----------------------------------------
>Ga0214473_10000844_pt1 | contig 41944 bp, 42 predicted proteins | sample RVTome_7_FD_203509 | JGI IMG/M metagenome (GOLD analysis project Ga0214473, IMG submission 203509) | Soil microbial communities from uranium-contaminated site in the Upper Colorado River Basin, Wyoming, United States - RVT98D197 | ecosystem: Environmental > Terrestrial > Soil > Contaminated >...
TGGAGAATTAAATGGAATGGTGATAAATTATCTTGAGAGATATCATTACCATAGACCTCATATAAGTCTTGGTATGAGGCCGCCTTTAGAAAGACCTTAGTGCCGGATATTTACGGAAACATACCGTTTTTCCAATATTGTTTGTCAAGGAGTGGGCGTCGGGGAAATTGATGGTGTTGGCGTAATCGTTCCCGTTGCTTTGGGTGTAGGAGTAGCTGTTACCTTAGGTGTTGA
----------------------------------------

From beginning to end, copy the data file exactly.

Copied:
>Ga0214473_10000844_pt1 | contig 41944 bp, 42 predicted proteins | sample RVTome_7_FD_203509 | JGI IMG/M metagenome (GOLD analysis project Ga0214473, IMG submission 203509) | Soil microbial communities from uranium-contaminated site in the Upper Colorado River Basin, Wyoming, United States - RVT98D197 | ecosystem: Environmental > Terrestrial > Soil > Contaminated >...
TGGAGAATTAAATGGAATGGTGATAAATTATCTTGAGAGATATCATTACCATAGACCTCATATAAGTCTTGGTATGAGGCCGCCTTTAGAAAGACCTTAGTGCCGGATATTTACGGAAACATACCGTTTTTCCAATATTGTTTGTCAAGGAGTGGGCGTCGGGGAAATTGATGGTGTTGGCGTAATCGTTCCCGTTGCTTTGGGTGTAGGAGTAGCTGTTACCTTAGGTGTTGA